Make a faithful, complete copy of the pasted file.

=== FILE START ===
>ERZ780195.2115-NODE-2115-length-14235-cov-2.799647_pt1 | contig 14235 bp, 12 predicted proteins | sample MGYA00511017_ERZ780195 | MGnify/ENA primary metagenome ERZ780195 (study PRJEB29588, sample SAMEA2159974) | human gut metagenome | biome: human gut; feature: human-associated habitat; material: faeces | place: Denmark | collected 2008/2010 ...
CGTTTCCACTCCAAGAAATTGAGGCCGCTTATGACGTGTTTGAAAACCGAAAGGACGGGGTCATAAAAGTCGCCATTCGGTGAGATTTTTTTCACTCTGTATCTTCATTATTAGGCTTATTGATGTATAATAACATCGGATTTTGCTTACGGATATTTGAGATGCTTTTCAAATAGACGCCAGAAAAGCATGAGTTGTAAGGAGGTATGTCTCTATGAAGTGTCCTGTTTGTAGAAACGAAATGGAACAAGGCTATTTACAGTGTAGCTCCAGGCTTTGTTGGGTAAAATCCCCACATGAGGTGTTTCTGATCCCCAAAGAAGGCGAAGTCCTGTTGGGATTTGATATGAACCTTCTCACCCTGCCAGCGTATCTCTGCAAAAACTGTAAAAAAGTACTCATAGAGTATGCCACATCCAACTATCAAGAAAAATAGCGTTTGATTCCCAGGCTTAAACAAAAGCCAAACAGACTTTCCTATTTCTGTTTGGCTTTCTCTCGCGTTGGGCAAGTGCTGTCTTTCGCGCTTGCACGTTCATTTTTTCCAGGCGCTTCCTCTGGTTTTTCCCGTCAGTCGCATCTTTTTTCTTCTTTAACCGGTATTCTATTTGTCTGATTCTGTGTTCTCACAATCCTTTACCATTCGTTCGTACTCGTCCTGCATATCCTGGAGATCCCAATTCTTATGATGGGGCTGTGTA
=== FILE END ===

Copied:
>ERZ780195.2115-NODE-2115-length-14235-cov-2.799647_pt1 | contig 14235 bp, 12 predicted proteins | sample MGYA00511017_ERZ780195 | MGnify/ENA primary metagenome ERZ780195 (study PRJEB29588, sample SAMEA2159974) | human gut metagenome | biome: human gut; feature: human-associated habitat; material: faeces | place: Denmark | collected 2008/2010 ...
CGTTTCCACTCCAAGAAATTGAGGCCGCTTATGACGTGTTTGAAAACCGAAAGGACGGGGTCATAAAAGTCGCCATTCGGTGAGATTTTTTTCACTCTGTATCTTCATTATTAGGCTTATTGATGTATAATAACATCGGATTTTGCTTACGGATATTTGAGATGCTTTTCAAATAGACGCCAGAAAAGCATGAGTTGTAAGGAGGTATGTCTCTATGAAGTGTCCTGTTTGTAGAAACGAAATGGAACAAGGCTATTTACAGTGTAGCTCCAGGCTTTGTTGGGTAAAATCCCCACATGAGGTGTTTCTGATCCCCAAAGAAGGCGAAGTCCTGTTGGGATTTGATATGAACCTTCTCACCCTGCCAGCGTATCTCTGCAAAAACTGTAAAAAAGTACTCATAGAGTATGCCACATCCAACTATCAAGAAAAATAGCGTTTGATTCCCAGGCTTAAACAAAAGCCAAACAGACTTTCCTATTTCTGTTTGGCTTTCTCTCGCGTTGGGCAAGTGCTGTCTTTCGCGCTTGCACGTTCATTTTTTCCAGGCGCTTCCTCTGGTTTTTCCCGTCAGTCGCATCTTTTTTCTTCTTTAACCGGTATTCTATTTGTCTGATTCTGTGTTCTCACAATCCTTTACCATTCGTTCGTACTCGTCCTGCATATCCTGGAGATCCCAATTCTTATGATGGGGCTGTGTA